At issue was the fact that from the time Moreno reservoir was built in 1897 it had never been full. Many critics said that it was overbuilt and thus a wasted investment by the City of San Diego. Now, it was fast drying up to little more than a cattle pond. Everyone was getting extremely nervous and talked a lot about the critical water shortage but could do little about it. Then, one very dry morning in early December, a gentleman of slight build visited the City Council. He stood up and announced his profession as a "moisture accelerator." For a fee, Charles Hatfield boldly offered to fill the big Moreno Reservoir to the brim, using his method of "moisture acceleration."
Desperate, half-hopeful and skeptical, the city council listened to his pitch and examined newspaper clippings of his rainmaking triumphs from Los Angeles to Alaska and Texas, from 1904 to the present.
After a lengthy negotiation the city council voted four to one to pay Hatfield $10,000.00 if he could fill Moreno reservoir to overflowing by December 20, 1916—or they would pay him nothing at all. That's like $100,000.00 in today's money! It was agreed that he would not have to reveal his trade secrets if he was successful. After the deal was made, the city council boasted, "it's heads we win, tails he loses!" Hatfield responded by saying, "be careful what you're asking for."
So, forthwith, he took his rainmaking apparatus and his trade secrets out to the mountains of Moreno reservoir, sixty miles to the east of San Diego. He built a 40-foot tower on top of which he assembled large galvanized vats on a platform. Then in a tent below he began mixing and preparing his secret concoction of some twenty-three different chemicals for causing rain, or "moisture acceleration" as he preferred to call it. (Some say it was of hydrogen and powdered zinc.)
The locals came to see his unique operation. He told them "this was no Indian rain dance, so scat or you'll 'git no rain." And so they scatted. He mixed his chemicals and stirred his brew and the vaporous fumes went wafting into a cloudless sky. His detractors and believers alike were abuzz with wisecracks, bets, hopes, doubts and snickers.
Night fell. Lo and behold (unbelievably) the next morning it was raining! The ranchers and cowmen were delighted as the water began to flow into the creeks and valleys and into Moreno Lake. The heavy rains came and kept coming and coming—heavier and heavier. Mission Valley, which to this day, still floods with just a couple inches of rain, began to run bank to bank as the San Diego River received all the mountain runoff. Downtown San Diego was quickly awash in slosh. Hatfield called city hall and bragged that he was only just beginning and that he was doubling his "moisture acceleration" formula. He said: "You better start building an Ark!"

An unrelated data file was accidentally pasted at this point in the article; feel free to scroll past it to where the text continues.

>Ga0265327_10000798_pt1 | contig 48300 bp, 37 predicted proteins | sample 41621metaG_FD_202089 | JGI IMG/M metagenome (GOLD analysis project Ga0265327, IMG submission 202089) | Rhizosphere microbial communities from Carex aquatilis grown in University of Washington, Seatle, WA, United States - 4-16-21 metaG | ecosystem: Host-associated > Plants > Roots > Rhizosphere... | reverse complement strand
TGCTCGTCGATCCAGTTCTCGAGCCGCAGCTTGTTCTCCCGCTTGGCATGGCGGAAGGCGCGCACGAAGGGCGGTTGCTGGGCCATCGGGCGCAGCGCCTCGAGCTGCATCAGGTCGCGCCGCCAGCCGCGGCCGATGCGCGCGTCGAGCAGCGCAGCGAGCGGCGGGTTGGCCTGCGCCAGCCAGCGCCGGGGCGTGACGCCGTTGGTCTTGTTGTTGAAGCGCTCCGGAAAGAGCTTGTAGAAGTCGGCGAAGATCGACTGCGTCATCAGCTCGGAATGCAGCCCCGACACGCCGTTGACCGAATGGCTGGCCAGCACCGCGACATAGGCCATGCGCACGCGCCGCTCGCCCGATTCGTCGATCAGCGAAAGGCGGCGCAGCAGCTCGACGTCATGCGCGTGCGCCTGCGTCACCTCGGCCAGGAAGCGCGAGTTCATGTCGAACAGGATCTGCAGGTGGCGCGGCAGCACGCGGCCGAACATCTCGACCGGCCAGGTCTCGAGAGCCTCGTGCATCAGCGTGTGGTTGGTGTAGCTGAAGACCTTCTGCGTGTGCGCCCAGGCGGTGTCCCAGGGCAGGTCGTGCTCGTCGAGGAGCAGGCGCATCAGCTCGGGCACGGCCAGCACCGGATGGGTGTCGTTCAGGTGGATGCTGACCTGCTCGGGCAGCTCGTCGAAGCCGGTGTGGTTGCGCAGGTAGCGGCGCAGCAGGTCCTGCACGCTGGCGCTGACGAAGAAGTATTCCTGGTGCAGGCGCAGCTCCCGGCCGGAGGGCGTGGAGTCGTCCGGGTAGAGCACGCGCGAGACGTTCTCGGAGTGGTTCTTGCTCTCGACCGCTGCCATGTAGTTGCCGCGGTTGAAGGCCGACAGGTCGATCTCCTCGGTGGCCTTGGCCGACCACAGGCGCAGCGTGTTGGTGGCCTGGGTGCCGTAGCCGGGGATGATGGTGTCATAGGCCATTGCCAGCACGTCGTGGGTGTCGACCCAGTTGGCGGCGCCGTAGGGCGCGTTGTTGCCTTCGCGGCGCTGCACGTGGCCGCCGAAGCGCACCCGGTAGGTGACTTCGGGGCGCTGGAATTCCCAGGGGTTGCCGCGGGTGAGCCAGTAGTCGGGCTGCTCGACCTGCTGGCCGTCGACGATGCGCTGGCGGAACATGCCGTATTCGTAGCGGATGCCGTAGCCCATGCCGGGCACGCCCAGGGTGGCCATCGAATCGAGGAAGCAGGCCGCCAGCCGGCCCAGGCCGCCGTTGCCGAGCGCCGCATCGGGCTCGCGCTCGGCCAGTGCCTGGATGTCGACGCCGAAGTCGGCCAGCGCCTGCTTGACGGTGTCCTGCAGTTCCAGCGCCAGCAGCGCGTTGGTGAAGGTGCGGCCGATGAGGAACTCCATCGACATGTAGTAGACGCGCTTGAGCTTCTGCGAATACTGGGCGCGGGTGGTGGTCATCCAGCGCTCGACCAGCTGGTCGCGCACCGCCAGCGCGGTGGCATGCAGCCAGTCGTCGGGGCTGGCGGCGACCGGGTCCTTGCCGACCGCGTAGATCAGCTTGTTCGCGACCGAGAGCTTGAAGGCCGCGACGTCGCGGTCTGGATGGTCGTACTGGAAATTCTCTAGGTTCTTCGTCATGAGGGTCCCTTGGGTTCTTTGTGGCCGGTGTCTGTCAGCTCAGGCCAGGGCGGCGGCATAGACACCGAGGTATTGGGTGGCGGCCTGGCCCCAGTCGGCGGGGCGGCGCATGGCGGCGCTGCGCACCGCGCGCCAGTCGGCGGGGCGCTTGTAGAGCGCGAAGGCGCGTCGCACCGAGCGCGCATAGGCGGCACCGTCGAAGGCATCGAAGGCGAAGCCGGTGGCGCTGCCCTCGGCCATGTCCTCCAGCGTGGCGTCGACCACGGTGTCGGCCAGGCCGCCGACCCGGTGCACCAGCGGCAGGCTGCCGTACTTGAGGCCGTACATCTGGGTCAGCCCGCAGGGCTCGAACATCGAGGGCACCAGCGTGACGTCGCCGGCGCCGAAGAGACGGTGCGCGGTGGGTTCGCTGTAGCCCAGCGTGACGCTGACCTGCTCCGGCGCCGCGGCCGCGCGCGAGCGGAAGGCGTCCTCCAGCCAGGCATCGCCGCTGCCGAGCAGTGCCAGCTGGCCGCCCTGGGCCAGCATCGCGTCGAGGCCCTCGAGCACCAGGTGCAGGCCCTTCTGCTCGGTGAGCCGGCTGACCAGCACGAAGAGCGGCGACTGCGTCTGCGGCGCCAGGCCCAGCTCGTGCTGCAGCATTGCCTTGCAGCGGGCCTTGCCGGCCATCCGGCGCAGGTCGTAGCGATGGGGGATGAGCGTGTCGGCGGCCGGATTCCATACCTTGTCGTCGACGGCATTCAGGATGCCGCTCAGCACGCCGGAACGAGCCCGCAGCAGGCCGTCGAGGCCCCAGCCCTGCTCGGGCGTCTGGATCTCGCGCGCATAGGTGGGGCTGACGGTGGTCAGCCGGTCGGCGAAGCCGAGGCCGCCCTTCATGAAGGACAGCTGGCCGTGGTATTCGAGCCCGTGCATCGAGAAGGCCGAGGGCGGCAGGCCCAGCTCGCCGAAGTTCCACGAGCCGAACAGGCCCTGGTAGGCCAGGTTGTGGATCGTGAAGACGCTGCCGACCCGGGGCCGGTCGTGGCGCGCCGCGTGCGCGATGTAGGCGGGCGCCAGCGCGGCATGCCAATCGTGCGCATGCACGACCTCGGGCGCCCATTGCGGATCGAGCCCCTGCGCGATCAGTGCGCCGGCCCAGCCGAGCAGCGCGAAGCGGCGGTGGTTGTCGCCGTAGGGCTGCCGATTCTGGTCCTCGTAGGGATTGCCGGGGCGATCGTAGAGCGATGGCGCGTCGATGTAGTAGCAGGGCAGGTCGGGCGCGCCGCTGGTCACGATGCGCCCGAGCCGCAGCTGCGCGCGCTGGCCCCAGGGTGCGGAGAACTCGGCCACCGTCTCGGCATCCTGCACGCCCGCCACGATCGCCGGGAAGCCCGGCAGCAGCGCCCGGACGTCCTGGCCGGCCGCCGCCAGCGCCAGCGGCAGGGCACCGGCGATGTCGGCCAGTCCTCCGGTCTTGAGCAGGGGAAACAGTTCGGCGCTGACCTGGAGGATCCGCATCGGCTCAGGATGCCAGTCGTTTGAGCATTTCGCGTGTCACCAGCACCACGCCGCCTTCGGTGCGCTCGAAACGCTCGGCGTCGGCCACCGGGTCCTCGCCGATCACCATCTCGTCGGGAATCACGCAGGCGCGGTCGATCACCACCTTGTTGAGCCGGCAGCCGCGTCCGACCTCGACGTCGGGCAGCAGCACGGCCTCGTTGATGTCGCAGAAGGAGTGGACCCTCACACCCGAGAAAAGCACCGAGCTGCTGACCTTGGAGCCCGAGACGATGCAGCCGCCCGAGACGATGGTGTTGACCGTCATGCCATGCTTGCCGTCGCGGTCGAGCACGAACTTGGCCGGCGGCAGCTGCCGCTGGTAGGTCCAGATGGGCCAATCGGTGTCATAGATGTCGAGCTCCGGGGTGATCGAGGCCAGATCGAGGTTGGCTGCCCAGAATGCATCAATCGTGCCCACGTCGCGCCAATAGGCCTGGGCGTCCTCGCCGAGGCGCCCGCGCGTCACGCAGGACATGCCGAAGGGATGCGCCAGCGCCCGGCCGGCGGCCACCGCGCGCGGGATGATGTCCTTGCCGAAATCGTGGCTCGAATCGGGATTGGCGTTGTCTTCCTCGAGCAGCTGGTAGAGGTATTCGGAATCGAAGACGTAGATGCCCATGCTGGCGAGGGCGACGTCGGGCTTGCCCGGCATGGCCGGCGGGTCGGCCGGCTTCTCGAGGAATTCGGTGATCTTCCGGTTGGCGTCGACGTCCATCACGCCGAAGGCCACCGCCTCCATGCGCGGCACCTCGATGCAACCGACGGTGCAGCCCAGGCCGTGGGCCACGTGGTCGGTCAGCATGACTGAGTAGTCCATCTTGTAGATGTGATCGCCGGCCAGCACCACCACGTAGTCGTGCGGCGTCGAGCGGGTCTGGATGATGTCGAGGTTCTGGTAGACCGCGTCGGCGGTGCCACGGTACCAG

In a few days an irate rancher contacted city hall and told them to "Stop the damn Rainmaker, and pay him off—it's raining like a cow on a flat rock—my ranch is floating downstream!" But Hatfield was ecstatic with his success and was not about to let up on his "moisture accelerator." He put the pedal to the metal and fumed the clouds like a madman! It is said that he worked all night and the next day without letup, and kept pumping out his witch's brew for more than a week.
No question about it, in a dramatic way the drought was suddenly over and Moreno Lake was soon full to the brim and so was Otay Lake. The Sweetwater Dam and Lower Otay Lake filled to overflowing. But the Otay Dam was old and feeble and on January 27th, it burst and dumped a forty-foot wall of water down the canyon, sweeping away cattle, horses, farms, bridges, homes and some people.
Located just north of Old Town, the bridge that crossed the normally dry San Diego River bed was wiped out and that cut San Diego off from the north for more than a week. The same happened at the San Luis Rey River crossing in Oceanside. So, the Coast Highway was washed out and impassable in numerous places. The Santa Fe and San Diego Arizona trains were marooned both north and east and all the main roads were closed. They were impassable or washed out. All telegraph cable service was cut off. South of San Diego on the Mexican border, the Tijuana River Valley was inundated and the river overflowed its banks and carved a new channel, one that is present to this day. The county saw more than 200 bridges washed out. The 1916 flood was truly of monumental proportions—a deluge like nothing ever experienced!
Where I grew up as a kid on the Dulzura summit, old timers would point out various topographical effects of the flood that changed the landscape forever. Such evidence as ancient scars of landslides where huge sections of the mountains had gotten waterlogged and slid away, leaving the mountain with a new shape or a new canyon. Piles of humungous boulders the size of houses that tumbled down the mountainsides still remain as a witness to Hatfield's 1916 flood. In the lingo of the locals, it was "a real gully-washer", "a pine-knot-floater!"
The main thing though was this: at long last big Moreno Dam, which sat nearly empty for about 20 years, was full to the brim for the first time ever. Charles Hatfield unquestionably fulfilled his end of the bargain—or was it an act of nature? Hatfield took credit for soaking the City for $10,000.00 and claimed that the downpour was the direct result of his "moisture acceleration" efforts.